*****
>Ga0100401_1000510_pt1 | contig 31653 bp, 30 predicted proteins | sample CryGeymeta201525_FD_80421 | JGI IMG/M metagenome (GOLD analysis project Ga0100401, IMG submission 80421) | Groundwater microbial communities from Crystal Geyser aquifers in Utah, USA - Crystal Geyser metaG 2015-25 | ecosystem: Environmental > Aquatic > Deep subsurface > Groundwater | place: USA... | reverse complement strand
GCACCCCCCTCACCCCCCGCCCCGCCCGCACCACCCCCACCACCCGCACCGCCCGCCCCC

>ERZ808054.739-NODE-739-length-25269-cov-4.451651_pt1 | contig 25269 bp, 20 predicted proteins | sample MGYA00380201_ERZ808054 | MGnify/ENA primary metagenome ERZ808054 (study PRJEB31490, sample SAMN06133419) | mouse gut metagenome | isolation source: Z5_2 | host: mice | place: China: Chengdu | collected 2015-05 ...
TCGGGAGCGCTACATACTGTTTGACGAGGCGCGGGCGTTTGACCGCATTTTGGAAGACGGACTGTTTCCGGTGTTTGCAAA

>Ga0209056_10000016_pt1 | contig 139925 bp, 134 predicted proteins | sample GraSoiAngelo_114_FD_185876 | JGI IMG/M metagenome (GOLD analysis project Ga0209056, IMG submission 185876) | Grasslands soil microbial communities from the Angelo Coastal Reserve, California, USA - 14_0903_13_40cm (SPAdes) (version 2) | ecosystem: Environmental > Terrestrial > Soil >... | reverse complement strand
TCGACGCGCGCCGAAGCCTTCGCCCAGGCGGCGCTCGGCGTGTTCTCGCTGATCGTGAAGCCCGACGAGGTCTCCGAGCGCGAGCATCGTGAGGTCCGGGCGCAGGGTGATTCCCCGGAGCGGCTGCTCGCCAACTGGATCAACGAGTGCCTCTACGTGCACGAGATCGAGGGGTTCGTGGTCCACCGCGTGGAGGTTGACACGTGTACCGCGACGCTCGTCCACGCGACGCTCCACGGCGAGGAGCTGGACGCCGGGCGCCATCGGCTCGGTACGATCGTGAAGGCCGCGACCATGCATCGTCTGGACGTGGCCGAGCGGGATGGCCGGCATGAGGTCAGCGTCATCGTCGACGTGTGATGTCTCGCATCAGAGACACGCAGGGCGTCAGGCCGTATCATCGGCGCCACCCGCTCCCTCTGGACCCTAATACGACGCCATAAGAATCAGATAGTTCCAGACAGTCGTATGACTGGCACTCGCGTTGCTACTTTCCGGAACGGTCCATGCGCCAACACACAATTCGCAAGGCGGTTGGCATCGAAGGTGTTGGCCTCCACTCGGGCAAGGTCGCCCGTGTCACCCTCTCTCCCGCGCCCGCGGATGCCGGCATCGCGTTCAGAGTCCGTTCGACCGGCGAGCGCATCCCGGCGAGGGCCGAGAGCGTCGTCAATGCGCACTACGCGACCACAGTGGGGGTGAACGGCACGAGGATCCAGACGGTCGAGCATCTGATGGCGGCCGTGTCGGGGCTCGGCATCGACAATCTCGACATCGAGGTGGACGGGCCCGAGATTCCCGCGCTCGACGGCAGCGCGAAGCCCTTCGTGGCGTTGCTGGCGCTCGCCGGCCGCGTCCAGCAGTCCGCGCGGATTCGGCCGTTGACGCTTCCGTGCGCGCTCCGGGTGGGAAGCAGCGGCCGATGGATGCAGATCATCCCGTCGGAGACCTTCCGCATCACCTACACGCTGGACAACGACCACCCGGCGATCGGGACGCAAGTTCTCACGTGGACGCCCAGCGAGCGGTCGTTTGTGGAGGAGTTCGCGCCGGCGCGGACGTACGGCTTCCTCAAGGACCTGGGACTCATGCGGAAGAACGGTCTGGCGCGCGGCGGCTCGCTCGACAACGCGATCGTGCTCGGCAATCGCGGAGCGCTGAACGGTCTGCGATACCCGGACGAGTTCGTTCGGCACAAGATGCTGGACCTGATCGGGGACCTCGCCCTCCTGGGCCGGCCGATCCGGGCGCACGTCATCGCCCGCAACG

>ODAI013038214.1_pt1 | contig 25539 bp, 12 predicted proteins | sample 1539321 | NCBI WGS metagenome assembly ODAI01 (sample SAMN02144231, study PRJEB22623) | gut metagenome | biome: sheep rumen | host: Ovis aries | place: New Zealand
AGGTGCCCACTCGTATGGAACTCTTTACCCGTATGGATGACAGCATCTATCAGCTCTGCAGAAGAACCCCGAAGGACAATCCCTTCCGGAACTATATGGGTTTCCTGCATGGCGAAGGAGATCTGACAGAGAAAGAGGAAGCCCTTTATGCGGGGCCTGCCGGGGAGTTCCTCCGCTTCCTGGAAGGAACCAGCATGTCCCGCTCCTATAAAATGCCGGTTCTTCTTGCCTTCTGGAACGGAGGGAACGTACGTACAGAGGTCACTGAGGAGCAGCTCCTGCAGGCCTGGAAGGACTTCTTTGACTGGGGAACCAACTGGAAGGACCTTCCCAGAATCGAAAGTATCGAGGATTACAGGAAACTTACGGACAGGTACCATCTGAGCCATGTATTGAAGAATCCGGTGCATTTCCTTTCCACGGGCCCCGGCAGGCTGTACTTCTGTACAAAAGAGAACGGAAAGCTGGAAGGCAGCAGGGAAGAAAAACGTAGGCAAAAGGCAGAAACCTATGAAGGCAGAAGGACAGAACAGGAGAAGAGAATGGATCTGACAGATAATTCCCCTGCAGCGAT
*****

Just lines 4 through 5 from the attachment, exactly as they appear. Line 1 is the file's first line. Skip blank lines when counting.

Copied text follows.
TCGGGAGCGCTACATACTGTTTGACGAGGCGCGGGCGTTTGACCGCATTTTGGAAGACGGACTGTTTCCGGTGTTTGCAAA

>Ga0209056_10000016_pt1 | contig 139925 bp, 134 predicted proteins | sample GraSoiAngelo_114_FD_185876 | JGI IMG/M metagenome (GOLD analysis project Ga0209056, IMG submission 185876) | Grasslands soil microbial communities from the Angelo Coastal Reserve, California, USA - 14_0903_13_40cm (SPAdes) (version 2) | ecosystem: Environmental > Terrestrial > Soil >... | reverse complement strand